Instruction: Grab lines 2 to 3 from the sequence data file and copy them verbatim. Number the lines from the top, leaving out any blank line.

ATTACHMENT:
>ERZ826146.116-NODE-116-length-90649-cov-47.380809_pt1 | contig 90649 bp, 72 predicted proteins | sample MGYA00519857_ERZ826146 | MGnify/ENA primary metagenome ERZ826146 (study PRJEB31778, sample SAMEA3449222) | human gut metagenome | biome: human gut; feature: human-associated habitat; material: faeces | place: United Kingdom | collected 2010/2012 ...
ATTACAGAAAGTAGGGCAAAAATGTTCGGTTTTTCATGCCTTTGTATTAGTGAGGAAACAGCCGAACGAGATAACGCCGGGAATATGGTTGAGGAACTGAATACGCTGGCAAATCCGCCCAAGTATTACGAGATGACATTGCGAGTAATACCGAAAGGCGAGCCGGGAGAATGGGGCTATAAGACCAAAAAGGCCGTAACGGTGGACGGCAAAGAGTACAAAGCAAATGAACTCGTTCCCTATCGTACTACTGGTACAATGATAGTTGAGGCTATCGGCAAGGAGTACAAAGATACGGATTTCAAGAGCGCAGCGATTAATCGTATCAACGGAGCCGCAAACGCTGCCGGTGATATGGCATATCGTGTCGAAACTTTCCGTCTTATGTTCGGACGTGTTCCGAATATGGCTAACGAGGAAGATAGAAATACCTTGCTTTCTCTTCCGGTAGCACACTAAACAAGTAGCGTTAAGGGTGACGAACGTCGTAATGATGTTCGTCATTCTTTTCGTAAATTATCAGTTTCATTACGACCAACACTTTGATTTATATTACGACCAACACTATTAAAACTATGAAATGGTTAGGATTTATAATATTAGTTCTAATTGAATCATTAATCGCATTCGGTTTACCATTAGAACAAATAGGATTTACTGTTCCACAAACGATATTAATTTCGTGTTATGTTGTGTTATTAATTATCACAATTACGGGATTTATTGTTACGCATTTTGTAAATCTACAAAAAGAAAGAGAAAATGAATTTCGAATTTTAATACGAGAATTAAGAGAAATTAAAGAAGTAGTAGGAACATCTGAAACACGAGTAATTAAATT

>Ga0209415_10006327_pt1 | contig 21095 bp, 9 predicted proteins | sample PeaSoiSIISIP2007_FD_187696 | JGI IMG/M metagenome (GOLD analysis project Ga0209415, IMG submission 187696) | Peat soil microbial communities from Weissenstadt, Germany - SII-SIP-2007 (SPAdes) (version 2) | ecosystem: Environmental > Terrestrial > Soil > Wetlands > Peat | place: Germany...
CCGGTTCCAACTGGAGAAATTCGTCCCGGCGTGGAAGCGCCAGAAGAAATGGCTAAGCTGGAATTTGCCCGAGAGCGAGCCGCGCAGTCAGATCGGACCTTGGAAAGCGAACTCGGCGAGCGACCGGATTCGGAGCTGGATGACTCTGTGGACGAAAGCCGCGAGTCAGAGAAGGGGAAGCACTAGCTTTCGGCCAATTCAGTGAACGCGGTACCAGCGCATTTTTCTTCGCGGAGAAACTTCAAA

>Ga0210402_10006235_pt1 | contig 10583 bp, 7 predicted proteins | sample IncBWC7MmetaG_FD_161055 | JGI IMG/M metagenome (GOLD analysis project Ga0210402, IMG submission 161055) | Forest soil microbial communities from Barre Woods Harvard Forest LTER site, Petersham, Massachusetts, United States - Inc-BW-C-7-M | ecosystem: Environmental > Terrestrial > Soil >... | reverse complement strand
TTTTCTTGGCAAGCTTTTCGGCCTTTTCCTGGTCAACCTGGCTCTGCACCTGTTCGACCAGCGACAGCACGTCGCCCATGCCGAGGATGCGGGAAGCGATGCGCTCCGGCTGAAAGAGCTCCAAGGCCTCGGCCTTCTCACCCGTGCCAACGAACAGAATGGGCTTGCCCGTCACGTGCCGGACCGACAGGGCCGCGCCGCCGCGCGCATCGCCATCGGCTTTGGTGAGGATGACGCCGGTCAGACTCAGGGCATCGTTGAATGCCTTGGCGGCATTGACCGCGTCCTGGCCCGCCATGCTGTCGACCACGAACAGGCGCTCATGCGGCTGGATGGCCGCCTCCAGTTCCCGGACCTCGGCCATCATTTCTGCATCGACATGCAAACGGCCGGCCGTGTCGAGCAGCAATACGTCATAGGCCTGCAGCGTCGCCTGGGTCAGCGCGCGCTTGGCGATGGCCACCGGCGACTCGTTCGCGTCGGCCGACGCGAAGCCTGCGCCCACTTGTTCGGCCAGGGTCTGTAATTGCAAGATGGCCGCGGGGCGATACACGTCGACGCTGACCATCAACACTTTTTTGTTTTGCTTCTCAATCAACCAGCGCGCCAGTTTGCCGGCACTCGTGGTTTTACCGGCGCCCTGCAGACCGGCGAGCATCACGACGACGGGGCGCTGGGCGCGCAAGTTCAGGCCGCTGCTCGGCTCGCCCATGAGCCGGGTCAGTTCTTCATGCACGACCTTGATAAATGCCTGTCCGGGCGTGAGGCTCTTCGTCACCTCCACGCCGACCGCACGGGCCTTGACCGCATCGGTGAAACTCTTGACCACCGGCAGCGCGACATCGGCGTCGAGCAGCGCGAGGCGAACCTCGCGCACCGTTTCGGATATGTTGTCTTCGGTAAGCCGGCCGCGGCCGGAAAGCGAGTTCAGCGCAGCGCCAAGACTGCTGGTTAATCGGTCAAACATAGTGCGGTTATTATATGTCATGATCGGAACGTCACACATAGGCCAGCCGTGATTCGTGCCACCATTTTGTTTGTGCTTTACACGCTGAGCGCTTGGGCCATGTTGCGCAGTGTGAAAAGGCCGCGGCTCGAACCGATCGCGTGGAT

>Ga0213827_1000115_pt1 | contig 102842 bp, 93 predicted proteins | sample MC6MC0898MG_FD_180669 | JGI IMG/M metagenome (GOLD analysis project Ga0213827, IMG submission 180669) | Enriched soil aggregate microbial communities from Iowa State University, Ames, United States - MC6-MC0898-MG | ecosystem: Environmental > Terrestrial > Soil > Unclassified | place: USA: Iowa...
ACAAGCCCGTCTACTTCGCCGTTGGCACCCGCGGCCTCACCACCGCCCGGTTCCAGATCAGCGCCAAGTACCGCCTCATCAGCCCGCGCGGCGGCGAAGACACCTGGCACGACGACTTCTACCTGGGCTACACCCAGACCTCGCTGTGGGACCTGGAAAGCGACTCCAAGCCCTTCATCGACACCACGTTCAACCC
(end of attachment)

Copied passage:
ATTACAGAAAGTAGGGCAAAAATGTTCGGTTTTTCATGCCTTTGTATTAGTGAGGAAACAGCCGAACGAGATAACGCCGGGAATATGGTTGAGGAACTGAATACGCTGGCAAATCCGCCCAAGTATTACGAGATGACATTGCGAGTAATACCGAAAGGCGAGCCGGGAGAATGGGGCTATAAGACCAAAAAGGCCGTAACGGTGGACGGCAAAGAGTACAAAGCAAATGAACTCGTTCCCTATCGTACTACTGGTACAATGATAGTTGAGGCTATCGGCAAGGAGTACAAAGATACGGATTTCAAGAGCGCAGCGATTAATCGTATCAACGGAGCCGCAAACGCTGCCGGTGATATGGCATATCGTGTCGAAACTTTCCGTCTTATGTTCGGACGTGTTCCGAATATGGCTAACGAGGAAGATAGAAATACCTTGCTTTCTCTTCCGGTAGCACACTAAACAAGTAGCGTTAAGGGTGACGAACGTCGTAATGATGTTCGTCATTCTTTTCGTAAATTATCAGTTTCATTACGACCAACACTTTGATTTATATTACGACCAACACTATTAAAACTATGAAATGGTTAGGATTTATAATATTAGTTCTAATTGAATCATTAATCGCATTCGGTTTACCATTAGAACAAATAGGATTTACTGTTCCACAAACGATATTAATTTCGTGTTATGTTGTGTTATTAATTATCACAATTACGGGATTTATTGTTACGCATTTTGTAAATCTACAAAAAGAAAGAGAAAATGAATTTCGAATTTTAATACGAGAATTAAGAGAAATTAAAGAAGTAGTAGGAACATCTGAAACACGAGTAATTAAATT

>Ga0209415_10006327_pt1 | contig 21095 bp, 9 predicted proteins | sample PeaSoiSIISIP2007_FD_187696 | JGI IMG/M metagenome (GOLD analysis project Ga0209415, IMG submission 187696) | Peat soil microbial communities from Weissenstadt, Germany - SII-SIP-2007 (SPAdes) (version 2) | ecosystem: Environmental > Terrestrial > Soil > Wetlands > Peat | place: Germany...